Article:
There is a time warp of a road around the corner from where I live. With asphalt and black top paving most of the planet, I have found a respite from modern society. This little gem, practically in my backyard, is called Purnell Ridge.
Purnell Ridge is a vein of a country road where few remain. Traveling deep down Purnell Road, an arm that leads to Capital Boulevard, or more commonly known up and down the east coast as Route 1, one may stumble upon a few of these back country roads. With such names as “Shoe Fly,” “Black Horse,” or my favorite, “Lightning Bug Lane,” they are spots paused in time, untouched and amputated from the reaches of Big Brother. I would caution traveling down some of these roads as “no trespassing” signs and shot guns are partners in preserving such tranquility. However, Purnell Ridge is a little more welcoming, with county zoning of five acres per lot. Civilization is more prevalent on the Ridge, thus certain considerations and expectations apply. With such precedence as no kill zones and shot guns need not apply, trespassing along the road is permitted.
I love visiting Purnell Ridge. A leisurely stroll on a crisp, fall day down the unpaved, sandy colored road, where rain fall carves divots and ruts makes traveling a character trace. Foliage of hundreds of year old trees shade the pathway, and creeks runneth alongside while the sounds of birds, frogs and insects harken melodies to the base of running water.
The seclusion of the road is peaceful, full of solace, and cleansing in nature. Surrounded by lake and woods, there are a few cautions requiring mindfulness. Random copperhead or cotton mouth snake indigenous to the area make rare appearances. Legends told of an existence of bears or coyotes scavenging the woods, though I have yet to site any. Some even claim bob cat lurk in the shadows. But the biggest treat is tiny Toto, the dog, who barrels from his home, barking at your feet, only to roll over for a belly rub.
I love running the Ridge. A mile round trip, hilly and winding, always adds interest to a challenging run. I used Purnell Ridge to add mileage when training for my sole marathon. While not a resident of Purnell Ridge, my home overlooks the woods of this beloved trail and I feel a special kinship developed and nurtured over ten years of my visiting this unique spot. That is until recently.
Seems a rather vicious beast has moved into the neighborhood. Situated at the entrance of Purnell Ridge, he has become the gate keeper. His name is Remington and I don’t like him very much.
One fine day I ran down Purnell Ridge, then I ran up. On my way back up the ridge I was abruptly stopped by a large and juvenile German Shepard that, unlike Toto’s friendly greetings, came charging with loud barks, growls and fangs. I sized him up at about a buck twenty. His hair raised along the spine, ears stretching to the trees, I was more than startled; I froze in a panic.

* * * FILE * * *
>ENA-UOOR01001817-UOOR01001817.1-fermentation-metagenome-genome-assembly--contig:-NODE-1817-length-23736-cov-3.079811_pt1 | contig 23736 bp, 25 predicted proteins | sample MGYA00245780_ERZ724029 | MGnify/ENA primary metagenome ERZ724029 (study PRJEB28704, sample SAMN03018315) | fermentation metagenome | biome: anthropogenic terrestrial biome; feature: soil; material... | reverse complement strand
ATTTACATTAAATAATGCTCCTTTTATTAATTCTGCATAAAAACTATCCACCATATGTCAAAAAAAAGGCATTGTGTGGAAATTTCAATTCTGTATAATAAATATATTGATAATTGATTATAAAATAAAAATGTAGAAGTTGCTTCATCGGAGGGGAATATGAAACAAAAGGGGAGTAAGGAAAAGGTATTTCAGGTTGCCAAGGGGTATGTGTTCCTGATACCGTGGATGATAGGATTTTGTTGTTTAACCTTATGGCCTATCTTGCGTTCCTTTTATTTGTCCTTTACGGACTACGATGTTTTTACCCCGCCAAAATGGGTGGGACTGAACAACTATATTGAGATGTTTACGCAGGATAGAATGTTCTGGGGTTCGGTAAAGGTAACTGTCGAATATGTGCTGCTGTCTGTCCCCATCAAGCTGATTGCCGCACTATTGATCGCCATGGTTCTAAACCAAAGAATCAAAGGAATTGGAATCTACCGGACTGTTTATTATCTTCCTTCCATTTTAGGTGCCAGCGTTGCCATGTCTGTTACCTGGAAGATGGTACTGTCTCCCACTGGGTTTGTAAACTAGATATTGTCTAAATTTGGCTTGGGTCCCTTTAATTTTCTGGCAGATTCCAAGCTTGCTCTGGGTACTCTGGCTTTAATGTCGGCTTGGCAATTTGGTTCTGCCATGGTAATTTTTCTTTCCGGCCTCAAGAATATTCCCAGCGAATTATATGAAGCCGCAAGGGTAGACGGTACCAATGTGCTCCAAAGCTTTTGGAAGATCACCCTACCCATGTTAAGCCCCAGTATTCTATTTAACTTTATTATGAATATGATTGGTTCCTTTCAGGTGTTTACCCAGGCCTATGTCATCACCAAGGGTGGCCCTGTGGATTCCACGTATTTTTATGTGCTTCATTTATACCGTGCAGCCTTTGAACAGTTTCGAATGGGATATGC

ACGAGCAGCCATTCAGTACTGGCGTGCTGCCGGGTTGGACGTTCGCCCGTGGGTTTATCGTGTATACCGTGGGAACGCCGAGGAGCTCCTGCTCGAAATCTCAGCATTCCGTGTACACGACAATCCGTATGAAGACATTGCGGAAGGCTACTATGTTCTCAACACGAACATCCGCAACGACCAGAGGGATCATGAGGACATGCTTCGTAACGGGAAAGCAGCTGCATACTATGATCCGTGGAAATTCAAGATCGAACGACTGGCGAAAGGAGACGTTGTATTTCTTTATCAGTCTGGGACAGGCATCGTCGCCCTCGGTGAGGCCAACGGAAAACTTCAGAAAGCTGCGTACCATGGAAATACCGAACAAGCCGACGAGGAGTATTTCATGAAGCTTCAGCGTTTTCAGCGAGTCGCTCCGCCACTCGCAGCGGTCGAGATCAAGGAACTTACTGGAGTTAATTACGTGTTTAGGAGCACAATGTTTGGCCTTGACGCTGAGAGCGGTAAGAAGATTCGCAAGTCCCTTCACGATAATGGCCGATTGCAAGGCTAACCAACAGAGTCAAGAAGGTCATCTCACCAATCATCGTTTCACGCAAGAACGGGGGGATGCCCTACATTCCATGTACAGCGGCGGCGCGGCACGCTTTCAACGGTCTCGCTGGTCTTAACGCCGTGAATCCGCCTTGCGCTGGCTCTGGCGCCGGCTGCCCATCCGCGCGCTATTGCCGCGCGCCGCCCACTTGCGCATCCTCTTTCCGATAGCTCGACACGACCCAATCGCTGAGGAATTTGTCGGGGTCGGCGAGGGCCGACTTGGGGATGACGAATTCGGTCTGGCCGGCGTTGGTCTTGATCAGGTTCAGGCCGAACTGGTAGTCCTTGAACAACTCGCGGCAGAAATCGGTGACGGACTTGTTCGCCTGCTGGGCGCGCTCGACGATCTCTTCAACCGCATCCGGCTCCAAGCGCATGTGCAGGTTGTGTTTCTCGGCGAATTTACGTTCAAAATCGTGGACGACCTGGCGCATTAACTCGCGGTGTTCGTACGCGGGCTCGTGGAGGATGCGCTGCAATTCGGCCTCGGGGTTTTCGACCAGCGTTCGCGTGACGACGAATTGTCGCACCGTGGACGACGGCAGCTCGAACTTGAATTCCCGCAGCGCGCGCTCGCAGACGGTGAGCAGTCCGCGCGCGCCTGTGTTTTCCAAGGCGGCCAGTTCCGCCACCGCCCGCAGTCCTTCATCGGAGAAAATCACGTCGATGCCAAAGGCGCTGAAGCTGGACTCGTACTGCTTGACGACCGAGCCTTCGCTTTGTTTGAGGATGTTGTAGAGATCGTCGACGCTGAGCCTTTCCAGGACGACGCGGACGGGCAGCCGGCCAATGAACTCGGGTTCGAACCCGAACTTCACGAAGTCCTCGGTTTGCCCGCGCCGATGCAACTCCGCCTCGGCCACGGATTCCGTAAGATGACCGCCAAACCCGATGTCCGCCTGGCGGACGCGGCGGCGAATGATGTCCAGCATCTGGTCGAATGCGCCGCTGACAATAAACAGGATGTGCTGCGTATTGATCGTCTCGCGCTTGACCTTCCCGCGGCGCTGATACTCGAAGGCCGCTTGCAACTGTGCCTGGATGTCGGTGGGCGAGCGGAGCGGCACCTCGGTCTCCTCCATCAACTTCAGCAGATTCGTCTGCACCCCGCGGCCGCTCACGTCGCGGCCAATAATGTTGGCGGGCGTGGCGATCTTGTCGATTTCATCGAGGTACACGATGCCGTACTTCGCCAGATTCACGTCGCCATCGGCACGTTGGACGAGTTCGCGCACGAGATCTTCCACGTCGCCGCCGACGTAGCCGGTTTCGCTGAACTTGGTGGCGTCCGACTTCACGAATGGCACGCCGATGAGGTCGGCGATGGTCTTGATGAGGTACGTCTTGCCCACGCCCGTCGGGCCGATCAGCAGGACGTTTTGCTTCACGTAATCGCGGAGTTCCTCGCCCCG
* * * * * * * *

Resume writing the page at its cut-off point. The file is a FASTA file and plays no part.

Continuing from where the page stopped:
Thankfully this beast was just out for a stroll with his lady master who quickly called him back before he attacked – me. I am acquaintances with this woman and we chatted as I inquired about her new family pet.
She explained that her good for nothing, slacker, late blooming, leech of a son brought him home. But really the dog is quite friendly.
I asked of this fine pet’s name. She replied, “Remington, after the gun.”
“Oh, how cute,” I responded and then reached my out my hand as a peacemaking gesture of diplomacy.
You could feel the tension in the air as she quickly shouted, “Don’t. I wouldn’t pet him.” In coincidence with her plea, Remington, the friendly dog, started growling at me, about to pounce. She called him back. I laughed a little nervously and politely said I’d be on my way and that it was nice talking with her.
Time had passed and I had forgotten about Remington. I ran the Ridge with no disturbances other than a welcoming hello from Toto. That is until one day after a run down the Ridge, making my way back up, I encountered Remington. I was just about to pass his territory when I heard him bark. I made sure I steered clear of his boundaries and headed to the far side of the road. But that was not far enough.
Remington is a cruel and evil beast. He was bred to attack and terrorize those not in his pack. He knows no other purpose. I doubt rehabilitation would work with Remington. Could I picture Cesar Milan, “The Dog Whisperer,” finding out what makes him tick?
Cesar’s assessment of Remington would go something like this: “This dog was raised by an overindulged, entitled master. Watch what happens when I rub behind his ears.” As Cesar reaches to stroke Remington, Cesar interprets the dog’s speech.
“What did he say Cesar?” asks the audience.
Cesar responds with a look of fear in his eyes, “He says ‘I vill keel you! RUN!!!!”
Run I did as Remington came charging at me. I did not know what to do! I know you are not supposed to run from dogs or they will run after you but I tried to stand my ground. I waved my arms and started growling back at him with no retreat from Remington. He was getting closer. So I started screaming at the top of my lungs, and ran as fast as I could but he gained so much speed, he was on my tail. And then, just as his snout grazed my ankle, ready to bring me down, my pleas for help were heard, and his owner called him back.
Trembling with fear, shock and awe, tears streaming from my cheeks, I headed home lucky to be alive.
I am not one to retreat from terror. I will not give up my ridge. This is war!
Story to be continued...